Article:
New Delhi: Director Stevan Riley, who is releasing his documentary 'Fire In Babylon', based on the rise of the West Indies cricketers here, hopes that Indian will connect with the film.
Riley, who is releasing the movie here two years after its UK release, says he doesn't know a country which is as passionate about cricket as India. "I hope people here connect with the movie. I think it's such an inspirational story and the backbone of it is cricket and India is a cricket crazy country so I think people will be able to relate to it very easily," Riley told PTI.
The documentary talks about the dominance of the West Indies cricket team throughout the late 1970s and 80s and charts the events, which led to the rise of the West Indian cricketers becoming a conquering force.
"It is a cricket film but it is a feel good film. It is a story of the underdogs succeeding despite all sorts of obstacles - 300 years of colonialism and struggle to realise there identity, rediscover their roots," he said. Riley wanted to make the movie as he thought the story of these players needs to be brought out as not many know about them.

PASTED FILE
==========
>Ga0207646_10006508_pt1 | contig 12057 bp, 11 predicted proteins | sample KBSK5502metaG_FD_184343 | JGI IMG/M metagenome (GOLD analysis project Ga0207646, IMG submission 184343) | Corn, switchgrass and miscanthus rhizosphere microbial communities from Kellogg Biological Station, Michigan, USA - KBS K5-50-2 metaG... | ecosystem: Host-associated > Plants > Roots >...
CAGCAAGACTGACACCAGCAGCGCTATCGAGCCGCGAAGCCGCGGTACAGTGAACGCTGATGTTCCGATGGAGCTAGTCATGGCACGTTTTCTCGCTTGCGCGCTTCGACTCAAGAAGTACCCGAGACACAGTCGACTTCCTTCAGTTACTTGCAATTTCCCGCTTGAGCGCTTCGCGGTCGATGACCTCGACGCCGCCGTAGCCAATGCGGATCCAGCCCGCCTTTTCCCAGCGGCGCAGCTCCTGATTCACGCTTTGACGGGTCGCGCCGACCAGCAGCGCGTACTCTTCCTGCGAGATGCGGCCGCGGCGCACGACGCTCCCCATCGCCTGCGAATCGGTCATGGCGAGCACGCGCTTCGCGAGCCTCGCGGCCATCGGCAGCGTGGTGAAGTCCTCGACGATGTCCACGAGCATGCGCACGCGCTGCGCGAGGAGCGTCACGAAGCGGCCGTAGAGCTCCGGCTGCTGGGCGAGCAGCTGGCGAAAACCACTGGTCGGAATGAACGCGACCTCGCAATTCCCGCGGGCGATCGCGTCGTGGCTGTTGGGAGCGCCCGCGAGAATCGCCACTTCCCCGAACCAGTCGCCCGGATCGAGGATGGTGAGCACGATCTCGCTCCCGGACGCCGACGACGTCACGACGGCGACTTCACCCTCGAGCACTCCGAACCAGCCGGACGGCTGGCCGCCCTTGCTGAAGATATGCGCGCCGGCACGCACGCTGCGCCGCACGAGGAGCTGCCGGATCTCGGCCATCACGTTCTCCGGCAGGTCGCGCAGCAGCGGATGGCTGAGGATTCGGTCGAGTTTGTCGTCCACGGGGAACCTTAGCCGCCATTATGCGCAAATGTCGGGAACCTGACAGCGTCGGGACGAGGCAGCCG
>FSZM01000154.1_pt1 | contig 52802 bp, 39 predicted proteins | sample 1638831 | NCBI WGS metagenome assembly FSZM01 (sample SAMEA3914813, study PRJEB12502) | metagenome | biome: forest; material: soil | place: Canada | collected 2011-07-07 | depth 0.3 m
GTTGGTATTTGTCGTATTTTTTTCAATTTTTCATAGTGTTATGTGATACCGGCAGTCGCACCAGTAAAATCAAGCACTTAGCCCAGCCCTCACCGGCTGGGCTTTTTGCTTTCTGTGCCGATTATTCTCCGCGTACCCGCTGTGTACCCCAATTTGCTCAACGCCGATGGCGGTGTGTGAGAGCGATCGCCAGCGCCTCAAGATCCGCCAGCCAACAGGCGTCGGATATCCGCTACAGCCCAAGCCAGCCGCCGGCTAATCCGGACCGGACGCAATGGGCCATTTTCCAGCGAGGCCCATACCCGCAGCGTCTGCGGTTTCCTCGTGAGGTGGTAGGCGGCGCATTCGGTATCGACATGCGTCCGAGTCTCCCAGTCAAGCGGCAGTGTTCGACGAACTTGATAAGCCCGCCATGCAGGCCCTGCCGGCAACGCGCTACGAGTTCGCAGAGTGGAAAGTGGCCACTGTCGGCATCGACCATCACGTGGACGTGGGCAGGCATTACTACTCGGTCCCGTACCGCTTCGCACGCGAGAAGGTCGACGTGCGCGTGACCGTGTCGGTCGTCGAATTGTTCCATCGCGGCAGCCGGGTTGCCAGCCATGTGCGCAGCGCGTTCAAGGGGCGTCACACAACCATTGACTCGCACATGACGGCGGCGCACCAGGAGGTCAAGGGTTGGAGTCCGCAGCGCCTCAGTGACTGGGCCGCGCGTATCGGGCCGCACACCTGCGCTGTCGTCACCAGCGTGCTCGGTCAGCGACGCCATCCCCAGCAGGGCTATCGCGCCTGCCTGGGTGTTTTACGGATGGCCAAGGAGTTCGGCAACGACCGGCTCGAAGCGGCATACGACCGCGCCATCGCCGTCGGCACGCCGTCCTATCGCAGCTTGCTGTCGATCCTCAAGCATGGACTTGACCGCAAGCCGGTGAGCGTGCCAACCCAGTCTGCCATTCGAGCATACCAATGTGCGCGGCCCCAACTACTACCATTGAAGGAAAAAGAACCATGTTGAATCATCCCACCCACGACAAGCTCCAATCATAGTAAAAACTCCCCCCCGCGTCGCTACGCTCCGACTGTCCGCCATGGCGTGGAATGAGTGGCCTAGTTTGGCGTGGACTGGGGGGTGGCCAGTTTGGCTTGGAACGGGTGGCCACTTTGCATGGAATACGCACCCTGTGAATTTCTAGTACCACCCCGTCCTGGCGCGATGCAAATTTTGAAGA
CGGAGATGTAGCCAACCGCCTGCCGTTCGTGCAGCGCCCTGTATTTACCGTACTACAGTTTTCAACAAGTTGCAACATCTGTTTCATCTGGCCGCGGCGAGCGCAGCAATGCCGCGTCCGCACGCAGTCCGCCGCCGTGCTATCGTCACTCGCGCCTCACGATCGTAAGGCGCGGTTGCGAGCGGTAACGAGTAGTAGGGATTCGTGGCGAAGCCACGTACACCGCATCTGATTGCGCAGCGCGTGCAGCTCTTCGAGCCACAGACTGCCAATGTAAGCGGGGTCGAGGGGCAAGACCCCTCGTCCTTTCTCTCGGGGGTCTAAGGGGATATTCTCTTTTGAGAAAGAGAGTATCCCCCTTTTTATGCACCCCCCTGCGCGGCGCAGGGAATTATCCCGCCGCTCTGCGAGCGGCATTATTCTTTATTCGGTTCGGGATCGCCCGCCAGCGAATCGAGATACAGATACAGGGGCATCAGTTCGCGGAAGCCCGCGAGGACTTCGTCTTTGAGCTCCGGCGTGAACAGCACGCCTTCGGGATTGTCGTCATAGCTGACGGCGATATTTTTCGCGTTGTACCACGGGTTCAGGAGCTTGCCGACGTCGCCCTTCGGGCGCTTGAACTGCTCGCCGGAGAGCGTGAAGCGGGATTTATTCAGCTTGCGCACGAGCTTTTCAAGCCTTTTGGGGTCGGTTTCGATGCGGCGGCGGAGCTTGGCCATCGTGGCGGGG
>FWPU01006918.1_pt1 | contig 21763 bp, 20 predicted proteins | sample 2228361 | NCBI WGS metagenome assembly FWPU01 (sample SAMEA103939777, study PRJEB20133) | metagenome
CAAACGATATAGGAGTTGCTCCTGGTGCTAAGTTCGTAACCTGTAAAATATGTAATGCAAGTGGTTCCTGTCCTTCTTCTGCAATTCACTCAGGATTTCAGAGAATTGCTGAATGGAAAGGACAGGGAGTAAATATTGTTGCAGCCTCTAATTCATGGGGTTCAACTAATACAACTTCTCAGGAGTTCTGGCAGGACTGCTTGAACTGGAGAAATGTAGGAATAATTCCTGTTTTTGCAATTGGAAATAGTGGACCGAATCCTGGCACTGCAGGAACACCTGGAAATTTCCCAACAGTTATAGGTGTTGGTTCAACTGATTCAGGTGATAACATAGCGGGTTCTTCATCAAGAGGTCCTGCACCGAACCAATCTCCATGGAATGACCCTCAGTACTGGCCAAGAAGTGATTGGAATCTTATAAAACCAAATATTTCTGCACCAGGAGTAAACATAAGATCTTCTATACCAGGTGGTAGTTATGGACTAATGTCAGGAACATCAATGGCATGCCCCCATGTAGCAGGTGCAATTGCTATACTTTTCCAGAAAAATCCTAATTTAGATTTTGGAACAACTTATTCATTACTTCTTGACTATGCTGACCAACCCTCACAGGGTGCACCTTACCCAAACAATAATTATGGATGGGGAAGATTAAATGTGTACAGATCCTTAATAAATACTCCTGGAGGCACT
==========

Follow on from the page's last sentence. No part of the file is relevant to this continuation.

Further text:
"I just wanted to make it because probably there will not be a documentary done on this team. So there was a certain responsibility to tell a story emotionally and passionately and to leave a record so that the next generation knows about it," Riley said.
The film is set to hit the Indian theatres today. Riley says he is not a cricket fanatic but watching West Indies play changed his perception towards the game. "When the producers told me they had this film I was not interested, as I am not a cricket fan. But when I asked what the theme was and they told me West Indies, it really interested me.
"The first test match I watched was Malcom Marshal's and I was hooked to it, because their cricket was different. I didn't think of it as a real sport before but they changed my perception," he said.
Riley spent 5 weeks in West Indies for the film's research and was surprised to know that even the people there were not aware of the details of the team. "Even in the West Indies not everyone knows the story of these players because they never got to watch these matches on TV or radio. They never had it packaged and put into real context for them."